The East Midlands economy has suffered a series of knocks throughout the year, with cost pressures hitting businesses hard – but there are hopes for a more optimistic outlook in 2023.
This is the verdict of East Midlands Chamber after its latest research, which showed a decline in customer demand for products and services, investment intentions and recruitment prospects – yet a slight upturn in business confidence for the year ahead.
As part of its Quarterly Economic Survey (QES), which is delivered in partnership with the University of Leicester School of Business and gauges the health of the region’s economy, the Chamber produces a State of the Economy Index to provide an “at a glance” picture showing the direction of travel for the local economy based on aggregated indicators.
It has trended downwards every quarter since the start of the year to reach its lowest level since the end of 2020 – a period of local Covid-19 restrictions and the beginning of a second national lockdown – but underlying data in the Q4 2022 survey offers room for optimism.
East Midlands Chamber director of policy and external affairs Chris Hobson said: “2022 has been a difficult year economically, with a series of events negatively impacting activity and sentiment – some out of our control and others self-inflicted.
“Domestic demand and international activity has softened slightly as the year has gone on, with cashflow deteriorating and investment intentions down.
“Recruitment difficulties have been the perennial issue, with this final set of data suggesting a drop-off in businesses seeking to grow their workforce.
“However, within that data lies a multitude of experiences, not all negative, and some signs for positivity as we enter 2023.
“Although business confidence – which affects tangible decisions like investment – has dropped significantly from where it was at the start of the year amid the war in Ukraine, political stability and policy flip-flops, there has been a small rise in optimism over profitability and turnover prospects during the final quarter of the year due to a more consistent approach to policy.
“While the gradual slowdown in demand has created capacity within the economy – opening the pressure valve on prices that has been one of the inflationary drivers – there are also signs that other drivers of inflation are starting to soften.”
East Midlands Chamber QES Q4 2022 data
Key findings from the Quarterly Economic Survey Q4 2022 for the East Midlands*, which was conducted between 7 November and 1 December 2022, included:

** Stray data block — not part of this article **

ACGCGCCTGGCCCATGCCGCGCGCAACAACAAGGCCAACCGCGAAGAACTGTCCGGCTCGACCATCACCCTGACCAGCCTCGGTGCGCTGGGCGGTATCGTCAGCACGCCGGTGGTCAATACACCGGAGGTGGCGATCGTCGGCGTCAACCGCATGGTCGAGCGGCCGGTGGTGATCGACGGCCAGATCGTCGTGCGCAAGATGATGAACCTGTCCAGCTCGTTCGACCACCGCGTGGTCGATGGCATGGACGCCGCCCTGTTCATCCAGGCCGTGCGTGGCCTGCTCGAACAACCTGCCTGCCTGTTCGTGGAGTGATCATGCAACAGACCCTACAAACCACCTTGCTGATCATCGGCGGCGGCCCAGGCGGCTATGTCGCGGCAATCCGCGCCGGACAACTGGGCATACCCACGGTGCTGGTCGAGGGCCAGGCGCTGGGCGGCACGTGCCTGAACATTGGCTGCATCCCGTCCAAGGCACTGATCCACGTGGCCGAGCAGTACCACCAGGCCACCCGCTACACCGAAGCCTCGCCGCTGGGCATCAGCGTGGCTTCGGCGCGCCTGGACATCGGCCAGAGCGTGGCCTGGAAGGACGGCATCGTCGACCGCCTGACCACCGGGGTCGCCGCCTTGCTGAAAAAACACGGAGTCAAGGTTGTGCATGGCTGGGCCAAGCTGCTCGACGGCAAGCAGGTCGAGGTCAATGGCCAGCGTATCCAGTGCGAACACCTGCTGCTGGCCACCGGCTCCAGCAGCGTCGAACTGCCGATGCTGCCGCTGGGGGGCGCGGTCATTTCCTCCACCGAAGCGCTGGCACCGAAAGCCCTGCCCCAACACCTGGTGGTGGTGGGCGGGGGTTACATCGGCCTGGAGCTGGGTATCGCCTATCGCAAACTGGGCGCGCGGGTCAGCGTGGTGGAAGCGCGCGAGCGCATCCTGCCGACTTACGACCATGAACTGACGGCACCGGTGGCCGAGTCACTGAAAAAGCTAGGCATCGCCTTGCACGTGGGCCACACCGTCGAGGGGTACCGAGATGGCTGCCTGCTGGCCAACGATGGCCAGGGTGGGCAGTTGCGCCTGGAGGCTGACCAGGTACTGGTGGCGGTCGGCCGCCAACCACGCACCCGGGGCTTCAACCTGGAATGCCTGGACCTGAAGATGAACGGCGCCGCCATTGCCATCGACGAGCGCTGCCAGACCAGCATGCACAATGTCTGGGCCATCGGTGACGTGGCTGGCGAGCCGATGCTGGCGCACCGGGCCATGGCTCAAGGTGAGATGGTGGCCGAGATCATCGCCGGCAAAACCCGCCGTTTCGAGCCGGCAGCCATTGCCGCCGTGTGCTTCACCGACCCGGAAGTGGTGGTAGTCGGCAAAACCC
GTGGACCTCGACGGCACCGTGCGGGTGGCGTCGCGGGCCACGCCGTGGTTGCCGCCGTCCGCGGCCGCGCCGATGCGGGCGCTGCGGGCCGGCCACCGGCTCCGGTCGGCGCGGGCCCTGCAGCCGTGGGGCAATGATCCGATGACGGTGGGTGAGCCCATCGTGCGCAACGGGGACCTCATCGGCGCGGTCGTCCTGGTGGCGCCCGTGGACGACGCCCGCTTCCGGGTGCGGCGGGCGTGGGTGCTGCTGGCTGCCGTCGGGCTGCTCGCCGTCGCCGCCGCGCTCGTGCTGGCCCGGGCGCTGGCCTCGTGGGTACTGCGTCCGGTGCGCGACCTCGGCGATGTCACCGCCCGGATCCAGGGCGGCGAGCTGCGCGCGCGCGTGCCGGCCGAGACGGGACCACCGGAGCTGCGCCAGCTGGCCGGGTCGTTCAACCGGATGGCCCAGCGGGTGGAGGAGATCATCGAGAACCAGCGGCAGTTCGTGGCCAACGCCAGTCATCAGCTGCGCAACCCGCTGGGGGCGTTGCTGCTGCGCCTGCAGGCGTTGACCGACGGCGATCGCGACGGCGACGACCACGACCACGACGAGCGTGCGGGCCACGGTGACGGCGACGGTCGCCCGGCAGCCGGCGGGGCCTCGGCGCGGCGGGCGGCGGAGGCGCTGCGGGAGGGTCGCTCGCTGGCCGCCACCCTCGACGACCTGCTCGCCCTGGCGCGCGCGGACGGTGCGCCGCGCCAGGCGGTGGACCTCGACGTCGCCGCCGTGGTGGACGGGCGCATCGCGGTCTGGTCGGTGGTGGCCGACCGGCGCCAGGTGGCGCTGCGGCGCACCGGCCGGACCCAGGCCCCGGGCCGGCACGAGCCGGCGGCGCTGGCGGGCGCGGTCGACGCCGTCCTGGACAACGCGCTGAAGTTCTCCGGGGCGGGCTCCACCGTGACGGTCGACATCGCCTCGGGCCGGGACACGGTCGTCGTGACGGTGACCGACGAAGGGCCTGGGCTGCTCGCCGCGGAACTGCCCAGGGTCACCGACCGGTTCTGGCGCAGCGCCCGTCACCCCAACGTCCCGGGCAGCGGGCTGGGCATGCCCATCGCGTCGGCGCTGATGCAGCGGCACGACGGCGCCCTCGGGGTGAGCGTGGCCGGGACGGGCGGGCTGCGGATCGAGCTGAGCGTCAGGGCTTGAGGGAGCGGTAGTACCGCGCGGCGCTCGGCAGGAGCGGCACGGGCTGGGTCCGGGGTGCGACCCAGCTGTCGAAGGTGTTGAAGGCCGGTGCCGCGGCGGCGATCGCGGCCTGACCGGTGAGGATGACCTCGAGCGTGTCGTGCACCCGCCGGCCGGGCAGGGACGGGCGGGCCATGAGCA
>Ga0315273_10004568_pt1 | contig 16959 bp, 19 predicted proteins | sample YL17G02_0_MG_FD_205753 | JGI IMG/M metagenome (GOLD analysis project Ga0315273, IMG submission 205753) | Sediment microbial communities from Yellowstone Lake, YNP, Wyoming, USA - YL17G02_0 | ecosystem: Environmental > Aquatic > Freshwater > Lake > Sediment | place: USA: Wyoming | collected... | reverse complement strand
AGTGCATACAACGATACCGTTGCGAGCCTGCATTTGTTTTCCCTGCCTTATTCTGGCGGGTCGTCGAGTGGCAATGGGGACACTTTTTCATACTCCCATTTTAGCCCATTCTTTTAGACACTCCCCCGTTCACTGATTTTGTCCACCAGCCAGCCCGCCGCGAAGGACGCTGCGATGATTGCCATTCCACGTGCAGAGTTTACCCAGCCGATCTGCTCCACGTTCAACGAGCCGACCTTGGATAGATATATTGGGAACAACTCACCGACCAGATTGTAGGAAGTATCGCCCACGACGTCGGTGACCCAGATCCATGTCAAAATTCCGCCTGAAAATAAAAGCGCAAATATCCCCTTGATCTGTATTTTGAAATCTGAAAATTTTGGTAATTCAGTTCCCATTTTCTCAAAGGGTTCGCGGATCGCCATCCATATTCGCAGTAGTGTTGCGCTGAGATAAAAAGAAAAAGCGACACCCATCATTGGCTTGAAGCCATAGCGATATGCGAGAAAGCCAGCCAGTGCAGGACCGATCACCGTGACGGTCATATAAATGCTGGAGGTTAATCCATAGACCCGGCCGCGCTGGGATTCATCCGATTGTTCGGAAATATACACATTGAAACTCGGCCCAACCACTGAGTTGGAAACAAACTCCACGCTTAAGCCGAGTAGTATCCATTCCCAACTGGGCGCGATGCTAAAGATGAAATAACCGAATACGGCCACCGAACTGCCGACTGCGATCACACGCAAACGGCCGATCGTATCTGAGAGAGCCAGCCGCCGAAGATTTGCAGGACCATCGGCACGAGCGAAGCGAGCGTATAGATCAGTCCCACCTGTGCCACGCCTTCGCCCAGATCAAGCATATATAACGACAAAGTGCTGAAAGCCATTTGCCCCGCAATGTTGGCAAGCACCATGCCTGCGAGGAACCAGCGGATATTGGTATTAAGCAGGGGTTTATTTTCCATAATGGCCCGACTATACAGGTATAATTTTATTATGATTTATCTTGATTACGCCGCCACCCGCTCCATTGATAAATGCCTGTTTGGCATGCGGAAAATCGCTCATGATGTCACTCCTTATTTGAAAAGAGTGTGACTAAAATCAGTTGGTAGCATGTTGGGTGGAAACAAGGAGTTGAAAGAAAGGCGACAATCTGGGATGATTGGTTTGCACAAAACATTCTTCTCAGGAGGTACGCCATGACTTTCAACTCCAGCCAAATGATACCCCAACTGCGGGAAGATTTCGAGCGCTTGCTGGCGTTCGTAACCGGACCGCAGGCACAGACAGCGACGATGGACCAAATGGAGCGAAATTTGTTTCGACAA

- UK sales stagnated between the third and fourth quarters of the year, with UK advanced orders down by 9%
- Overseas sales were up by 5% quarter on quarter but advanced orders decreased by 2%
- The proportion of businesses that added to their headcount in the past three months fell by 8% compared to the previous quarter, while there was a similar decline in firms expecting to recruit new staff in the next three months
- A net 57% of businesses expect they will be forced to raise prices as they grapple with rising costs for energy, interest rates, people, raw materials and fuel – although this is down from 62% and 58% in the previous two quarters
- A net 17% of firms reported a decrease in cashflow, marking a 3% rise in the proportion of companies affected
- A lack of room at the margins means investment intentions continue to trend downwards – falling by 6% quarter-on-quarter for plant and machinery, and 8% for training
- After nosediving in recent months, business confidence in the prospects of profitability improvements rose 10% compared to the previous quarter, although optimism over improved turnover was down by 1%.
Business Manifesto for Growth provides blueprint for economic growth
Chris added: “To turn these green shoots into real economic growth in 2023, it is essential that policymakers work with businesses to support them in their growth aspirations.
“Our Business Manifesto for Growth, launched at Westminster in November, provides a blueprint for this.
“While there is no one silver bullet, an immediate action Government could take is to better incentivise business investment in equipment and training, reducing inflationary pressures by both creating further capacity and softening the impact of high staff costs.
“Policy and geopolitical events aside, the biggest thing businesses will be hoping for in 2023 is a bit of calmness and consistency from those taking decisions on the direction of the UK economy – along with meaningful engagement with those businesses that will ultimately deliver the growth to ensure any recession is not just shallow, but short.”
The results will be discussed at the Chamber’s Annual State of the Economy Review on Friday (16 December), held in partnership with the University of Leicester, Geldards and emh group at Memorial House, in Coalville.
Professor Mohamed Shaban, associate dean for business and civic engagement at the University of Leicester School of Business, said there was support available for businesses affected by the economic climate.
He added: “We are proud of our long heritage providing research-informed knowledge exchange to businesses in the East Midlands and beyond through degrees, management development courses such as Help to Grow: Management, business support services, internships, placements, consultancy, knowledge transfer partnerships and contract research.
“Our academics thrive on solving business problems with world-changing research and innovative solutions providing real-world impact.”
To read the full Quarterly Economic Survey report for Q4 2022, click here.